Picasso and the relevance of beauty in his art

Picasso said he wasn’t always trying to make a work that was beautiful– his focus was sometimes on other qualities and things–, and he considered the expected cliched commentaries about the work’s beauty, or lack thereof, to be missing the point.

Many of his cubist works were trying to depict three dimensions in a two dimensional plane– an aesthetic and philosophical dilemma that, really, exists in all two dimensional artworks. Some of his cubist works tried to depict the passage of time in a still image– another interesting and unsolvable aesthetics problem that exists in all still art, even so-called realistic art.

I don’t like Picasso on the ‘pretty’ level and wouldn’t hang one on my wall, but his works bring up significant philosophic, aesthetic and cognitive science questions. All human perceptions and representations of reality are limited, distorted and filled with paradoxes, and his is just a different representation from a different informational angle. So called ‘realistic’ art is filled with smoke and mirrors, tricks and visual illusions.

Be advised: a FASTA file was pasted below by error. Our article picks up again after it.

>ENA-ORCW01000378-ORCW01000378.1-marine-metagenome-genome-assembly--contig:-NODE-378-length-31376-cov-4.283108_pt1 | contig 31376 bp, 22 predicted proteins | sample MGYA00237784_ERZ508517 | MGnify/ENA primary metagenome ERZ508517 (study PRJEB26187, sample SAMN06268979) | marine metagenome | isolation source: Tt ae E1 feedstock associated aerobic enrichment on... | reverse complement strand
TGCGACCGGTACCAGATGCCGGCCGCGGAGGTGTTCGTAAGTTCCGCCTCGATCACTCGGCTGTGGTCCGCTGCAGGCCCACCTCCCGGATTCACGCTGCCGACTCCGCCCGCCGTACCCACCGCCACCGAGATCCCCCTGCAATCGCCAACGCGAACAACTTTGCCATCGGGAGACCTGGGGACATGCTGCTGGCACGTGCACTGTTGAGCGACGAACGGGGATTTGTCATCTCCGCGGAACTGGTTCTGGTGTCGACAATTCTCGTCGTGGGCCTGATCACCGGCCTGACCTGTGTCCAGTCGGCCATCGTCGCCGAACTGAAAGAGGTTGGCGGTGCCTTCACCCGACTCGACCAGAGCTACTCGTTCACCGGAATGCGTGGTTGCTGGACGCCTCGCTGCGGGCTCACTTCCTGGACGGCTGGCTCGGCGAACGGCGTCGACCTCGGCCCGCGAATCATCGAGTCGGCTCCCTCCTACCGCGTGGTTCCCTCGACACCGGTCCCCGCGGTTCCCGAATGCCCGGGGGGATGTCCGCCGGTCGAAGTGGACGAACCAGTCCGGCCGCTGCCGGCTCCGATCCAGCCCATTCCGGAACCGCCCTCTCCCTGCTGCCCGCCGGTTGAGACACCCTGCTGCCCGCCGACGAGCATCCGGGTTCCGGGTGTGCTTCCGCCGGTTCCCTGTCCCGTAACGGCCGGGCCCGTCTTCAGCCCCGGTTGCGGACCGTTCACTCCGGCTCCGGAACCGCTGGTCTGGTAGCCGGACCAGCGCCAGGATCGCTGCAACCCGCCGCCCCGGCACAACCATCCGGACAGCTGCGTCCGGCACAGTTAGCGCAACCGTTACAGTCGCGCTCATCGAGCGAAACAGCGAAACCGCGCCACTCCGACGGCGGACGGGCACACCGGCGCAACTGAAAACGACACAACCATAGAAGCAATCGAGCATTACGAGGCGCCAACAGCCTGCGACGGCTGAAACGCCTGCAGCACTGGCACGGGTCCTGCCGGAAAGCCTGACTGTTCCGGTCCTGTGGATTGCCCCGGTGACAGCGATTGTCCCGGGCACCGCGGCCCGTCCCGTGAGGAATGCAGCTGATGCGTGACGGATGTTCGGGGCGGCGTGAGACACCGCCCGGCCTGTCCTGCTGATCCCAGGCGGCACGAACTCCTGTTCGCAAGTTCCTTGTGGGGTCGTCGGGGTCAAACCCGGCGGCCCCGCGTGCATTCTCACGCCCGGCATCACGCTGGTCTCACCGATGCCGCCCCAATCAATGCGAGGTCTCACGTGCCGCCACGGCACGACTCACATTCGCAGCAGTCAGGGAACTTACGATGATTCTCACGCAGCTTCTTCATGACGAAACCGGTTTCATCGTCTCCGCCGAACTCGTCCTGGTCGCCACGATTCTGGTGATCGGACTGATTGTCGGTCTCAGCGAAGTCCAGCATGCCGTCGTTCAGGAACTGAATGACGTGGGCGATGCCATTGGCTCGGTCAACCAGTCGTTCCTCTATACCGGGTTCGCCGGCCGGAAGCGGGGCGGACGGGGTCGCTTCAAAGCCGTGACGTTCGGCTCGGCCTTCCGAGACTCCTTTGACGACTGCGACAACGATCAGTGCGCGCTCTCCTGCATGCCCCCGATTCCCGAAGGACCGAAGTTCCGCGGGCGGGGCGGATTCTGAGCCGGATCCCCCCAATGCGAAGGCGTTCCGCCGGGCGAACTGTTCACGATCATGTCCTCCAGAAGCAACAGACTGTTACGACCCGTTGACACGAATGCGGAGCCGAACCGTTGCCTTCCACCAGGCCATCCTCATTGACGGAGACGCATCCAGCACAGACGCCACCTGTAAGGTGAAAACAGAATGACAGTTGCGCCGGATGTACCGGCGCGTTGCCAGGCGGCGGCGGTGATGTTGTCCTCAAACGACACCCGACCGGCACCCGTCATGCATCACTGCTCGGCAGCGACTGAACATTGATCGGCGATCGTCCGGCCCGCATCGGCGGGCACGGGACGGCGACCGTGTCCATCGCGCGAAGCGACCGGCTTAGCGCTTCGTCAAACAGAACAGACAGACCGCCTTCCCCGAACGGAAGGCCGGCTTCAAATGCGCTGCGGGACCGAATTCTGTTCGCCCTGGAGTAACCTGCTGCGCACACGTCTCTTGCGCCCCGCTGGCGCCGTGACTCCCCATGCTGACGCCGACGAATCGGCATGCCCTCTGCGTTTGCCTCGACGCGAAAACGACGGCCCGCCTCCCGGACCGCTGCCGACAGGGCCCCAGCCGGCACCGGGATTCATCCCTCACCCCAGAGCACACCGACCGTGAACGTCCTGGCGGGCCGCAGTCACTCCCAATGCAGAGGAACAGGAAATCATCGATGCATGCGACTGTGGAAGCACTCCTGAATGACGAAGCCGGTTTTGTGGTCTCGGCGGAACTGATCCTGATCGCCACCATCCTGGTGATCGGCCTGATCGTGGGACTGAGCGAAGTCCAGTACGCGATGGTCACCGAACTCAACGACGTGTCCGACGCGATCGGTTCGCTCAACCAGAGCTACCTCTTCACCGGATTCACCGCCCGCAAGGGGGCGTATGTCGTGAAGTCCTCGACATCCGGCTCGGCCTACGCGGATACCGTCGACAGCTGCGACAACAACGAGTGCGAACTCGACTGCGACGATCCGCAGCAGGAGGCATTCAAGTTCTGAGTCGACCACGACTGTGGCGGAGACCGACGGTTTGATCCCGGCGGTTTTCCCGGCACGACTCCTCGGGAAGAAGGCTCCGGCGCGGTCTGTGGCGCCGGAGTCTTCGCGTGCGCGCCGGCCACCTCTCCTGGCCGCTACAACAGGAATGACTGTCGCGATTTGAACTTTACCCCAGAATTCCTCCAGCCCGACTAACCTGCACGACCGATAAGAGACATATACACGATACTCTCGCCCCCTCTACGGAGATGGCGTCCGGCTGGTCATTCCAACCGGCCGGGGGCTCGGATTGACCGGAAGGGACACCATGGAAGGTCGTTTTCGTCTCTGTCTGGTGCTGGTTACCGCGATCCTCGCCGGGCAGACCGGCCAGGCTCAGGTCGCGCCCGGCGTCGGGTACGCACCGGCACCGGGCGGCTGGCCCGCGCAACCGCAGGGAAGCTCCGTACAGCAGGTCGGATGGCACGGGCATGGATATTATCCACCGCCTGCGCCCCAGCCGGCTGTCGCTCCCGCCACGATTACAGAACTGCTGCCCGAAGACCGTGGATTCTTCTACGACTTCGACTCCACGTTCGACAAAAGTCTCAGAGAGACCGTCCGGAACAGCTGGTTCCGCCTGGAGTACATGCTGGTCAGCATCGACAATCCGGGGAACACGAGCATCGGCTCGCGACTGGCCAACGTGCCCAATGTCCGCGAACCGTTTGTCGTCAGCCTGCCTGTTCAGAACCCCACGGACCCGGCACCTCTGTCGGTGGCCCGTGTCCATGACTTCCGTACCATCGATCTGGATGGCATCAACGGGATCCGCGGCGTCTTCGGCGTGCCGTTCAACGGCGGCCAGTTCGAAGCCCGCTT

If one looks at a Picasso work as a philosophic thing, the question of “Is it beautiful or not?” becomes “Is whether or not it’s beautiful a relevant question?” Many artworks are trying to express something other than beauty. Clearly, Munch’s Scream is trying express something other than beauty– and most would say it does a good job at it.

Further, it begs the question of ‘Is it art?’ a worthwhile question.